# Poly-time reductions for proving EXPTIME-hardness are _not_ enough?

Wikipedia says that in order to prove EXPTIME-hardness of our problem, we need to prove that every EXPTIME problem can be poly-time reduced to our problem. Here is a "counter-example" that bugs me.

Suppose our problem can be solved in time $$O(2^k)$$, where $$k$$ is an input number to our problem instance; let it be in binary. Consider some EXPTIME-complete problem that takes a number $$n$$ as input. Consider a hypothetical reduction that creates our problem instance with $$k=2^n$$; it is is poly-time, because it computes $$2^n$$ by shifting $$n$$ times the letter $$1$$ to the right. Our reduction implies that the original problem can be solved in $$2^{2^n}$$ time. But that is not sufficient for proving EXPTIME-hardness of our problem, because we cannot derive the contradiction by assuming our problem is solveable in poly-time. Therefore, we cannot use poly-time reductions.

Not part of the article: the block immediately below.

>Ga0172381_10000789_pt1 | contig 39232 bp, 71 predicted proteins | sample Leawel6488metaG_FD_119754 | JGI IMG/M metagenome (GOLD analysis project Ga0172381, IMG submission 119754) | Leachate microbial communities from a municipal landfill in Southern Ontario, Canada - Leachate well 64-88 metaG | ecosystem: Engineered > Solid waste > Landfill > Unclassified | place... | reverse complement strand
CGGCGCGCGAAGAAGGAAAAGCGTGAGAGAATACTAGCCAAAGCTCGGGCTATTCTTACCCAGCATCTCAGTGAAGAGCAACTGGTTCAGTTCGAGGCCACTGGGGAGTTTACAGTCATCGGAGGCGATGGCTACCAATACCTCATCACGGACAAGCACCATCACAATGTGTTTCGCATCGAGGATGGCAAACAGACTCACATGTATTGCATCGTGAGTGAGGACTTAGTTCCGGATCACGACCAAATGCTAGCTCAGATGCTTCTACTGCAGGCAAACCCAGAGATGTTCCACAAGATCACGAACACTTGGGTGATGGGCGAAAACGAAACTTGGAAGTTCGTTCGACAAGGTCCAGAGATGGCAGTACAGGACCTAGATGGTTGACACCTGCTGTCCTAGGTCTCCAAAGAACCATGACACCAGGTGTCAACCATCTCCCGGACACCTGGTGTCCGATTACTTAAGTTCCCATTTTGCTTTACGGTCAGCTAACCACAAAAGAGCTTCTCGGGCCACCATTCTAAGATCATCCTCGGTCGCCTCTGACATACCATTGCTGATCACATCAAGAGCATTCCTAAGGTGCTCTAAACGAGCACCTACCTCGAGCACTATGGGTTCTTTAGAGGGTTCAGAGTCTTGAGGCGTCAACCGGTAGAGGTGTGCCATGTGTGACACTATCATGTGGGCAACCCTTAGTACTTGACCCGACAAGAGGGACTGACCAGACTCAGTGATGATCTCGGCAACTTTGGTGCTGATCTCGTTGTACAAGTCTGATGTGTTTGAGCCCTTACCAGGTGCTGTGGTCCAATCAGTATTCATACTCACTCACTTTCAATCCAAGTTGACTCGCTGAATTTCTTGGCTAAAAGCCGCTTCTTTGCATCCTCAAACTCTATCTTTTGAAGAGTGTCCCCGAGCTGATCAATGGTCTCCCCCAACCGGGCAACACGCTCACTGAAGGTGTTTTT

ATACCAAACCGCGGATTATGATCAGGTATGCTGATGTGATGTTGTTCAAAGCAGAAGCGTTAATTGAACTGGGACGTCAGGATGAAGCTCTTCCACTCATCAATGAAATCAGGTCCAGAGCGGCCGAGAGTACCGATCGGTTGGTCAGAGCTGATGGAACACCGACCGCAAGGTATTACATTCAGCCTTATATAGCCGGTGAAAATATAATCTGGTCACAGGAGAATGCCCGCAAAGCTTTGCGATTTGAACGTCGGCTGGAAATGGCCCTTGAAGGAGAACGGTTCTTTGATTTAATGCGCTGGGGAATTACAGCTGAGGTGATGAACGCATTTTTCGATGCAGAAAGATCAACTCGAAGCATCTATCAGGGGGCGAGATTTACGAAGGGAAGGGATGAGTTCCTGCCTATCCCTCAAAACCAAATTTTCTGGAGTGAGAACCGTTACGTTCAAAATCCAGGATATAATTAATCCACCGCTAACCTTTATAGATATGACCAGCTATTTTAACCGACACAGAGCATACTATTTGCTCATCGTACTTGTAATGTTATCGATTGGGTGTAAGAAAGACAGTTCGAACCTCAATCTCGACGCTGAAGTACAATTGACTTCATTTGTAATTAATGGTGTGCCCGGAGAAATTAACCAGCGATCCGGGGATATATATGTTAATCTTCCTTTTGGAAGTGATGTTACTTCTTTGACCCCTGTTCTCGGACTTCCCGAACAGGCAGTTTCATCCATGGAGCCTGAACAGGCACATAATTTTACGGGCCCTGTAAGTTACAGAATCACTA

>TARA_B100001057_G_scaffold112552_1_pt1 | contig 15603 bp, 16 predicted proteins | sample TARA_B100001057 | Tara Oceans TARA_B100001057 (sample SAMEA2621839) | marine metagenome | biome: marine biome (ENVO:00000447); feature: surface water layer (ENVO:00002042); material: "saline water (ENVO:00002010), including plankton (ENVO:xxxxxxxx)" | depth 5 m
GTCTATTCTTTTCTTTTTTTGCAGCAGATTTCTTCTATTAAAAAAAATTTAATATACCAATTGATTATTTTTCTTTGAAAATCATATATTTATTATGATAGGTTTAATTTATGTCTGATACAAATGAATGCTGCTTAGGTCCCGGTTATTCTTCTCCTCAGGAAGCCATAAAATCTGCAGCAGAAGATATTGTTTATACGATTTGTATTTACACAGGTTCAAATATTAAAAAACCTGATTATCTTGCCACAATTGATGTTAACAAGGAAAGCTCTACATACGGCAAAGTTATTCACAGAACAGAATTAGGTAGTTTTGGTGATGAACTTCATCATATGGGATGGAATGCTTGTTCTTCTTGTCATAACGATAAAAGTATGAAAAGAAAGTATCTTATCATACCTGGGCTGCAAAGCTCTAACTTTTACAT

Where is the mistake? Is it about binary/unary encoding of numbers? Is it about meaning of $$O(2^k)$$ vs. $$O(2^{|\text{string representing k}|})$$?

If your problem can be solved in time $$O(2^k)$$, where $$k$$ is some number in the input, all you can say about its membership in conventional complexity classes is that it's in $$\mathrm{2EXP}$$, since an instance of length $$\ell$$ can be decided in time $$O(2^{2^\ell})$$. You've not established that the problem is in $$\mathrm{EXP}$$.
$$\mathrm{EXP}$$, like all conventional complexity classes, is defined in terms of the length of the input, not the values represented in that input.